The answer is that she finds herself under investigation by the county district attorney. Mayor Becky Ames of Beaumont, Texas (population a little more than 118,000) is finding that out the hard way. The mayor of this small city in the southeastern part of Texas visited a nail salon while Beaumont is under a shelter at home order. She got caught.
Mayor Ames made a trip to the Nail Bar last week and the shop’s owner opened up for her after a phone call. The mayor asked about removing her old manicure to give herself a fresh manicure. She needed acetone to do that and the shop owner agreed to sell her some. Instead of simply leaving a bottle out for the mayor to pick up, as the mayor thought was the agreement, the owner set out a bowl with acetone in it, at a manicure station. Guess what happened next? Just like that, a tweet is posted.
The mayor, wearing a face mask, sat down and put her hands in the solution as though she was preparing for a professional manicure. And, as she did so, someone photographed her and put it on social media, including tagging Governor Abbott in a tweet. Of course, this is 2020 and that is what happens in 2020.
@GregAbbott_TX are you aware that Beaumont, TX Mayor Becky Ames violated your order about nail salons today when the Nail Bar in Beaumont opened to allow her to “buy product”? Last time I checked, you didn’t have to soak your nails to buy something. Open us up!!!! pic.twitter.com/9GFt6Oosn2
— Gregory Rice (@Liberate_TX_NOW) April 22, 2020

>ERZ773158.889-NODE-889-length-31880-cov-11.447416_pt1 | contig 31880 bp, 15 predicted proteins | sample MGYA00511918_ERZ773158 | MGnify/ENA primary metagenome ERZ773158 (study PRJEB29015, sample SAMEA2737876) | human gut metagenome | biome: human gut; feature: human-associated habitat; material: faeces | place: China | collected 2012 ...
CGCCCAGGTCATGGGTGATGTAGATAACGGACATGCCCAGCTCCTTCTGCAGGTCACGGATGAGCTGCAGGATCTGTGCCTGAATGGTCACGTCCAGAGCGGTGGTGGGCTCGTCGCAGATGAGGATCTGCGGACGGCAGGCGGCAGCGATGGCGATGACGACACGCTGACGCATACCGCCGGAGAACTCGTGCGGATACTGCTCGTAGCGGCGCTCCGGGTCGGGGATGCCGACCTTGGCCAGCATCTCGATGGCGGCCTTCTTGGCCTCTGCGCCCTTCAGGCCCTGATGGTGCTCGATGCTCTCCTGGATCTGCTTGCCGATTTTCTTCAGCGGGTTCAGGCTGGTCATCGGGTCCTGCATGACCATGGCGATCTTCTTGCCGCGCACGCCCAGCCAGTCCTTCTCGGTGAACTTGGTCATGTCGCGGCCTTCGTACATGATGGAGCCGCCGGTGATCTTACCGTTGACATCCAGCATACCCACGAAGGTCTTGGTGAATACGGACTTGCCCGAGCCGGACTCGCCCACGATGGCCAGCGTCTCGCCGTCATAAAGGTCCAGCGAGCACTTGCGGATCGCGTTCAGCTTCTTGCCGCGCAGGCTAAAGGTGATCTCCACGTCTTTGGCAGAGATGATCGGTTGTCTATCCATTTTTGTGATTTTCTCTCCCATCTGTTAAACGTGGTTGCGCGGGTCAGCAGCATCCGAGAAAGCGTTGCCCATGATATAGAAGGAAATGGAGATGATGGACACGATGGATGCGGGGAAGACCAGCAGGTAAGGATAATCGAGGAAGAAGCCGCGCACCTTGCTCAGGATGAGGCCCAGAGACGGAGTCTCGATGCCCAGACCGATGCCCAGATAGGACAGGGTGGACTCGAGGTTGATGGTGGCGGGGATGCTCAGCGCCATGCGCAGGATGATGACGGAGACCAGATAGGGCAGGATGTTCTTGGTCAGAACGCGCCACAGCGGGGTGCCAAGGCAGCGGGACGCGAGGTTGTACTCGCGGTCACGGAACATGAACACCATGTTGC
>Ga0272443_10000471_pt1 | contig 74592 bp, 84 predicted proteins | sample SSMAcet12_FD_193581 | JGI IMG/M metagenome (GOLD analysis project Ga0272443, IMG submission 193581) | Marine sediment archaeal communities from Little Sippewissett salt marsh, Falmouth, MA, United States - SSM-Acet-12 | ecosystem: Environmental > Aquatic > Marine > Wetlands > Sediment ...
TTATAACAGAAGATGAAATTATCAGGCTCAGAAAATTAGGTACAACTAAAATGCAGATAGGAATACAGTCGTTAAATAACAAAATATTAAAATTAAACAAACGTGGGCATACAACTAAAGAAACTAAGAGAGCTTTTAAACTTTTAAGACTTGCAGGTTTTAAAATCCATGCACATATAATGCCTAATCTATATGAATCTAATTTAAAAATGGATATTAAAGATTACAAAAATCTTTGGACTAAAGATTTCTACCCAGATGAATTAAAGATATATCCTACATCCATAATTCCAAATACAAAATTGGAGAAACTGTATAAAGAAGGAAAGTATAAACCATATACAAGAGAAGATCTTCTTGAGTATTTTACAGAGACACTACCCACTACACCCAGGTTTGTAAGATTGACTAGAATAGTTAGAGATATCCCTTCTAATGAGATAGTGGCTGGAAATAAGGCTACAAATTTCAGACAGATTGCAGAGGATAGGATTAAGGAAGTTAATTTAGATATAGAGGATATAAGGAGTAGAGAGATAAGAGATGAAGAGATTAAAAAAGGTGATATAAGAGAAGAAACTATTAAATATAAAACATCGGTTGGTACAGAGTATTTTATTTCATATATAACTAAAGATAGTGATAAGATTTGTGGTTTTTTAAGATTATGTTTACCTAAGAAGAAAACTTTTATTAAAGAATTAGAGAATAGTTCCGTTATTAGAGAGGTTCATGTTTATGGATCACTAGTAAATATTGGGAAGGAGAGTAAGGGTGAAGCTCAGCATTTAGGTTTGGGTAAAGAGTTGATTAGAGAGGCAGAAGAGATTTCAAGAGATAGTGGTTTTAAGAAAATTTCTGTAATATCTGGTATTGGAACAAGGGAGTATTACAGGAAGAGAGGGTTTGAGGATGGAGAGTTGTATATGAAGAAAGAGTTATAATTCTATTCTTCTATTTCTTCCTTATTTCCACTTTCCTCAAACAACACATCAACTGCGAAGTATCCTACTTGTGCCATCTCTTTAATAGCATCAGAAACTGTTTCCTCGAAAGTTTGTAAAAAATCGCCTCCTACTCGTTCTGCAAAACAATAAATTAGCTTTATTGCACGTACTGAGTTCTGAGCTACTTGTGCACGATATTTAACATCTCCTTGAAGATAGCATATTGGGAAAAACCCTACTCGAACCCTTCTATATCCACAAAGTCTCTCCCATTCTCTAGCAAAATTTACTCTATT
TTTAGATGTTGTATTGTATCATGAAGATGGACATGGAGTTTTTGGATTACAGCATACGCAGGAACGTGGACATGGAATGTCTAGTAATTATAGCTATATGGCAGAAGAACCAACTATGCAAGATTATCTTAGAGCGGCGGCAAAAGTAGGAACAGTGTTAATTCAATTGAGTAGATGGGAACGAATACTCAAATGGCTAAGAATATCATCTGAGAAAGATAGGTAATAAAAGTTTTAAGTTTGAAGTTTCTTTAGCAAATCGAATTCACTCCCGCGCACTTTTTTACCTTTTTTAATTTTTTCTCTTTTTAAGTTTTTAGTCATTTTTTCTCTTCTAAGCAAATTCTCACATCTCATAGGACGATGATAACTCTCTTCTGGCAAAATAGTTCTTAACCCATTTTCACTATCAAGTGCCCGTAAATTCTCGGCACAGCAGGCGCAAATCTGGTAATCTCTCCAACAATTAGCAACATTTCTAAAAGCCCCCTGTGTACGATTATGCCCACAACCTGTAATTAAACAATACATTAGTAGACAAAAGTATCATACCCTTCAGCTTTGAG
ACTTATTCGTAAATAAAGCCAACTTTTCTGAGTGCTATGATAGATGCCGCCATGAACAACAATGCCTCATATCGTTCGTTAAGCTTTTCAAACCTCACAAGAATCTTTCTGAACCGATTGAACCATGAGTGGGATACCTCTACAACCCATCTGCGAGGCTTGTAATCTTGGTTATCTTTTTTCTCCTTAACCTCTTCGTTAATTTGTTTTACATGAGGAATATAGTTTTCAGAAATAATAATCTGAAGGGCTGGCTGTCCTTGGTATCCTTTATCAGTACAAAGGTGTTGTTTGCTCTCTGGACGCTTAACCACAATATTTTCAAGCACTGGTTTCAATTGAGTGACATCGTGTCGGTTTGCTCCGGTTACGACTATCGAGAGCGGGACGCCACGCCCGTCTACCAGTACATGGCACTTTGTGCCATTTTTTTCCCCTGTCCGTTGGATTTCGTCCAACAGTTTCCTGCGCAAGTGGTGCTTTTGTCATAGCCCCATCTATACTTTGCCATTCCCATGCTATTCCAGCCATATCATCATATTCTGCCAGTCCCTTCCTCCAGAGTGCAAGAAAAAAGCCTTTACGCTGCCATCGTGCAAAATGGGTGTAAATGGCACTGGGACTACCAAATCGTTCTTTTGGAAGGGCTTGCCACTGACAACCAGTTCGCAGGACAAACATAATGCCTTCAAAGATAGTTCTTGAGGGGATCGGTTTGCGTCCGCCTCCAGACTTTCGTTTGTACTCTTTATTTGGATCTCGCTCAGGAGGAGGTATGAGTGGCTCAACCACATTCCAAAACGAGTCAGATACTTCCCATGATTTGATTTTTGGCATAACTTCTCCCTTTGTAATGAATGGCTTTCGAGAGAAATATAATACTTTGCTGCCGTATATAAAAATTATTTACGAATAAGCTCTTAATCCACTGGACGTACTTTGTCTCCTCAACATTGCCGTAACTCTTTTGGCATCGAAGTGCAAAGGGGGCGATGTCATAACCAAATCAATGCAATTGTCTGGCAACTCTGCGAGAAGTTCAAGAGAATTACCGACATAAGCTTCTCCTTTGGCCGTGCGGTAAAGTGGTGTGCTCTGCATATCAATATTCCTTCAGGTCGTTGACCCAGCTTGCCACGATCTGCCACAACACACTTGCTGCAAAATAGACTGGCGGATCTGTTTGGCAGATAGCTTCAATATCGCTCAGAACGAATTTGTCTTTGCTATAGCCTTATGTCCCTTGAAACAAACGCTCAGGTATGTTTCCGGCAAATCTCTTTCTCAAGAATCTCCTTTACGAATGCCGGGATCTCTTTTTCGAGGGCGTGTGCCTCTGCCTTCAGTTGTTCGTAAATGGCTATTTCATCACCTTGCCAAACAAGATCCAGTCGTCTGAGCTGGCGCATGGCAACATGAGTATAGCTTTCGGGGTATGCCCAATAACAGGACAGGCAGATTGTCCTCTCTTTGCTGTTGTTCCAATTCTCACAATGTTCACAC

Without the backstory, it would indeed appear that Mayor Ames is getting a manicure if someone just looks at the photo. Here’s the problem, though. Not only did the mayor violate her own stay at home order that she issued on March 27, days before Governor Abbott issued a statewide order closing non-essential businesses on April 2, but she has also put the license of the salon owner in jeopardy. An investigation has been launched by The Texas Department of Licensing and Regulation and the Jefferson County District Attorney’s Office. No good deed goes unpunished.
“We are reviewing to determine if there was a violation,” District Attorney Bob Wortham said.
Tela Mange, a spokesperson for the state’s licensing and regulation department, said that if it is determined that a violation occurred their findings will be turned over to the agency’s prosecutor. If the prosecutor agrees, a fine of up to $1,000 could be imposed.
Ames issued a public apology for her “lapse in judgement” though she denies acting out of personal privilege.
“I promise there was no malice intended,” she wrote in a statement. “I should never have entered the salon last Tuesday. I did not intend to take personal privilege while asking others to sacrifice and for that I am truly remorseful.”
Ames concluded by asking for forgiveness. “As an elected official I am held to a higher standard, I regret my action that day. I am honestly sorry and I pray that you will forgive me,” she said.
Of course she used personal privilege as the mayor. Does she think any of the nail salon’s regular customers would have been given this treatment? The mayor called and a local businesswoman responded.